How then will they call on him in whom they have not believed? And how are they to believe in him of whom they have never heard? And how are they to hear without someone preaching? And how are they to preach unless they are sent? As it is written, “How beautiful are the feet of those who preach the good news!” But they have not all obeyed the gospel. For Isaiah says, “Lord, who has believed what he has heard from us?” So faith comes from hearing, and hearing through the word of Christ.Romans 10:14-17
Last time, I wrote about how games can (and should) be a way to relieve stress. There are certain ways to play games to help you do that. For some, games can be a source of stress. There are certain stress-causing factors to avoid when playing games. Not everyone needs to avoid these. These are things you “learn as you go.” After years of gaming, I’ve learned a few things.
Analysis Paralysis (AP)
For some folks, the number of decision to make at once can be paralyzing. They want to do something, but they’re unable to commit. Some of it is fear of loss of course, but much of it is hard to qualify. I tend to go by the axiom, “Lose fast and play again,” but for many, this isn’t an option. The decisions are too much, and that leads to long turns and frustration. If this is you, pick games that have a low decision density or lower “weight.” Work up to more complex games as your decision-making improves. Table Downtime I link this one with the one above. This is one of the most frustrating factors for me in playing games. Sometimes, it is about the design of the game. Most of the time,
I link this one with the one above. This is one of the most frustrating factors for me in playing games. Sometimes, it is about the design of the game. Most of the time, however, it is about the people who are playing it. I’ve solved this a few times by choosing who I play with. Other times it may not be that easy. A simple strategy would be to first make sure you plan out your next turn. Also use the time to learn the board and consider what your opponents strategy might be. This has helped me many times not only to become a better gamer, but to help my friends who suffer from AP.
This is a bother for many folks. They have sat down to play a game, not talk about baseball or the latest Kickstarter game. This has a lot to do with group ethos. If your group allows for this, it probably doesn’t bother you. But if you have one or two folks who can’t be quiet during your turn, it can be frustrating. One solution is to stop playing with those people. If that solution isn’t socially viable, then either join the conversation or politely ask them to stop. This is a hard one because of the delicate balance found in some groups. This is another one that is hard for me. Good luck! What are some things that stress you out while playing games?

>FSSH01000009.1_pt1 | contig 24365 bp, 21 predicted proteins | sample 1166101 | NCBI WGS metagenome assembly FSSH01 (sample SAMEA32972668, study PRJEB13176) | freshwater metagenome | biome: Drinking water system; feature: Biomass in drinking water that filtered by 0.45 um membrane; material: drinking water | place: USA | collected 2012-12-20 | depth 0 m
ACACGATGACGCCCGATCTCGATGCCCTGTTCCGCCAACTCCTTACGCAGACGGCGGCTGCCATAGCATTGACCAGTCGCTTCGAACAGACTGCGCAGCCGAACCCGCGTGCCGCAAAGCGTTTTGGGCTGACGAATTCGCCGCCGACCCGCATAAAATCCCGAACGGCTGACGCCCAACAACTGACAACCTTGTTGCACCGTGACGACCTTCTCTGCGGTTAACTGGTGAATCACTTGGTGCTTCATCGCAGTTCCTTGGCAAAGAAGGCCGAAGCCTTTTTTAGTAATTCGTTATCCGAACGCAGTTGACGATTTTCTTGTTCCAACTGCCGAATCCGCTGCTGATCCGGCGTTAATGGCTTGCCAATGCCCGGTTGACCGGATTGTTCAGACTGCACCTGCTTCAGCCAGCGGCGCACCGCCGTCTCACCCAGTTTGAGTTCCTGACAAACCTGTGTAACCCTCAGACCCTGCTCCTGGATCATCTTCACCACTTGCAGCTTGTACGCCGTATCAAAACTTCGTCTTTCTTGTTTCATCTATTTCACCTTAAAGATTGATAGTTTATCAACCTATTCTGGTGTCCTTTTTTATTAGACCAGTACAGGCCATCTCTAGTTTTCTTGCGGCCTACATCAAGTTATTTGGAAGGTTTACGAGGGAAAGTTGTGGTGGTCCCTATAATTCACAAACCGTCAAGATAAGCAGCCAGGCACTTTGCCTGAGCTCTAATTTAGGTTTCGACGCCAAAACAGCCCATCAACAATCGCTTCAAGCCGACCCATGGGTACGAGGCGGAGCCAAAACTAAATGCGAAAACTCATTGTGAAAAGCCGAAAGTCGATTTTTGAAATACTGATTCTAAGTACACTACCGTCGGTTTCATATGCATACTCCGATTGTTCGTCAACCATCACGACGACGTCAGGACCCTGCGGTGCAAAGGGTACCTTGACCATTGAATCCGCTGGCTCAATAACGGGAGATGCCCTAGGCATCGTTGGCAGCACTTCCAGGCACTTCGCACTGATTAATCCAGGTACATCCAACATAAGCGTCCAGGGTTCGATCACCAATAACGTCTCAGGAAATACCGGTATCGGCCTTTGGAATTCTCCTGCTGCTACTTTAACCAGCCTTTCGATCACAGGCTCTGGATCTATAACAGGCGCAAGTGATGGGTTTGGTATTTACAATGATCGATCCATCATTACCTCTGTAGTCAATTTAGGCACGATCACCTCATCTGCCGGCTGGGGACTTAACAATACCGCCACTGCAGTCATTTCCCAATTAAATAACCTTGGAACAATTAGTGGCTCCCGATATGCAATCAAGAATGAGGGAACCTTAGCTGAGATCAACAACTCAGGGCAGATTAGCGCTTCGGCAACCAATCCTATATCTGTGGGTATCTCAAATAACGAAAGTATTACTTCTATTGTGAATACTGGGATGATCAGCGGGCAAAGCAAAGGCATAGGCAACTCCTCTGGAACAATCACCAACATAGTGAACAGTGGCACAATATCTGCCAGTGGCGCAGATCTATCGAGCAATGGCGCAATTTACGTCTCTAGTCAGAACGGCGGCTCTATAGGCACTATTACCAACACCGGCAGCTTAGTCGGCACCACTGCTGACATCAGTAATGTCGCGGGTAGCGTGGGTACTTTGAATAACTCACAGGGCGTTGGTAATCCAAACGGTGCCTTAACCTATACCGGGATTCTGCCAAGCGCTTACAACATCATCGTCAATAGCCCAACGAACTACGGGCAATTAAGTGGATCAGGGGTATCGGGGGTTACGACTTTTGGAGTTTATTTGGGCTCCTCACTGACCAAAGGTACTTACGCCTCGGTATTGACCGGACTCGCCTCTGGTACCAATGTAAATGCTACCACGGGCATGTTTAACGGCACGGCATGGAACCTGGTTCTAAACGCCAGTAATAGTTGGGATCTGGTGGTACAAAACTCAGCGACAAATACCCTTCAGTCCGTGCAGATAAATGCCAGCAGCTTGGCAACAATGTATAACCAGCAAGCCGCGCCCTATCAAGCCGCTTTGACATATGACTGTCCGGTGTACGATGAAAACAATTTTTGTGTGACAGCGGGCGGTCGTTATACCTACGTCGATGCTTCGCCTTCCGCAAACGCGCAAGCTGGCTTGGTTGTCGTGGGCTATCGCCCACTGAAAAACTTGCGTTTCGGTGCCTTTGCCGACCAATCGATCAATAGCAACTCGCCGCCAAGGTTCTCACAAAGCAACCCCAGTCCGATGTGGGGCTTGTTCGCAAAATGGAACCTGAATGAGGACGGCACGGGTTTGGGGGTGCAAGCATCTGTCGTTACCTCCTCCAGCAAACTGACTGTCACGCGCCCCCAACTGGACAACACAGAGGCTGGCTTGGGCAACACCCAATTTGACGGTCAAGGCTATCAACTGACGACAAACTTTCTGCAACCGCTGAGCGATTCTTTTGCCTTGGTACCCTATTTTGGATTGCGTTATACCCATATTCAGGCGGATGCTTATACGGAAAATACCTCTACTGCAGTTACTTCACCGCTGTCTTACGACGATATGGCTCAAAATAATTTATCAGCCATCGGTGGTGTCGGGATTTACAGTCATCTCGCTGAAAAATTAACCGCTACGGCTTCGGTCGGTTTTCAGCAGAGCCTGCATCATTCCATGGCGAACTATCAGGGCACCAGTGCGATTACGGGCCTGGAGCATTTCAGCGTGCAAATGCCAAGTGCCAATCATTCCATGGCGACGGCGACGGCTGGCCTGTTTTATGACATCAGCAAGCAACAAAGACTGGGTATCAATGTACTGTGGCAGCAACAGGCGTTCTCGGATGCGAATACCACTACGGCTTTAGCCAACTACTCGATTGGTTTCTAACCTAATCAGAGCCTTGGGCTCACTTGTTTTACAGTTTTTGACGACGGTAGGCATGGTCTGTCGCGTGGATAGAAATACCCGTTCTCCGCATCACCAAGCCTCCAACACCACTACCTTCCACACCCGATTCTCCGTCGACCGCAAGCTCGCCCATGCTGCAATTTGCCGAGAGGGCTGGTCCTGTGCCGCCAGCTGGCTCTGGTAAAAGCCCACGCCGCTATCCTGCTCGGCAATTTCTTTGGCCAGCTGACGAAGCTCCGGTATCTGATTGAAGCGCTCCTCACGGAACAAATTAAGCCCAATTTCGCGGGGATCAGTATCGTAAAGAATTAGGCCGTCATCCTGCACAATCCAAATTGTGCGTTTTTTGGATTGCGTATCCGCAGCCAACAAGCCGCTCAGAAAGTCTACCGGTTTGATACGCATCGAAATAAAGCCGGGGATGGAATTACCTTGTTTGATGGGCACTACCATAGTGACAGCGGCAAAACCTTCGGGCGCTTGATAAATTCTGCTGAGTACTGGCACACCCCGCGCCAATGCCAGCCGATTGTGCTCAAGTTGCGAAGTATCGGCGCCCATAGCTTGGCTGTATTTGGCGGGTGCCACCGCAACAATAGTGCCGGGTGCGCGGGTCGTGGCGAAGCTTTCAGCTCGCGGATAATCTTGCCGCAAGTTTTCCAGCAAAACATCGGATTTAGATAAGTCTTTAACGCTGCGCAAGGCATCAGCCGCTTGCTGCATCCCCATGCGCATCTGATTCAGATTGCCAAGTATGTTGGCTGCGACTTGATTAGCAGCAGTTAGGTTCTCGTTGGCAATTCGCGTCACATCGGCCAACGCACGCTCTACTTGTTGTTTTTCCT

There are certain games that the gaming world calls “heavy” games. We call them heavy because they have more complex rules and longer play times. These are my favorite type of game for a few reasons. I like investing in a game for a few hours – watching it develop and change. I also like the reward of seeing a strategy work. There is even some satisfaction in trying bad strategies for kicks.
I decided to write on heavy games because of my family’s “100 Game Challenge.” contains several heavy games. Many folks have commented, saying things like, “Your family plays some heavy games!” They’ve also added, “I wish I could get my family/group into games like that.” My family does tend to play heavier games because I do. To groups that want to up the complexity at the table, I have a few tips.
Increase Nice and Easy
Every game fits in a particular category of games like “worker placement” or “deck builder.” In that category, there are going to be lighter games and heavier games. Start with lighter games in that category and move up. If you want to play Agricola, you may want to start with Lords of Waterdeep or Champions of Midgard. You aren’t sacrificing quality with those great games, but you are building skills. Those skills will help your group ease into Agricola or others like it much easier.
Plan to Play Twice
With heavy games, there can be many rules with thick rulebooks to go with them. Some rulebooks aren’t the most helpful either. When you group decides to play a heavy game, plan on playing it at least twice in a row. If you have time to do it back to back, that’s great. If not, plan on playing it at your next session. This gives you more familiarity with the rules and mechanics. It also allows you to immediately correct the mistakes you are bound to make in the first play through.
Play to Learn
For heavy games, your group should call the first play through a learning experience. Some people are more competitive than others – this we know. Your group would do well to suspend the competition for a game or two. Instead, walk through each others’ turns and even help one another make decisions. This seems like a bit much for some, but I promise the experience will pay dividends. It also builds a spirit of helpfulness in the group, which is much better than other vibes a group might produce. What is your favorite heavy game and why? How has your group approached playing them?
What is your favorite heavy game and why? How has your group approached playing them?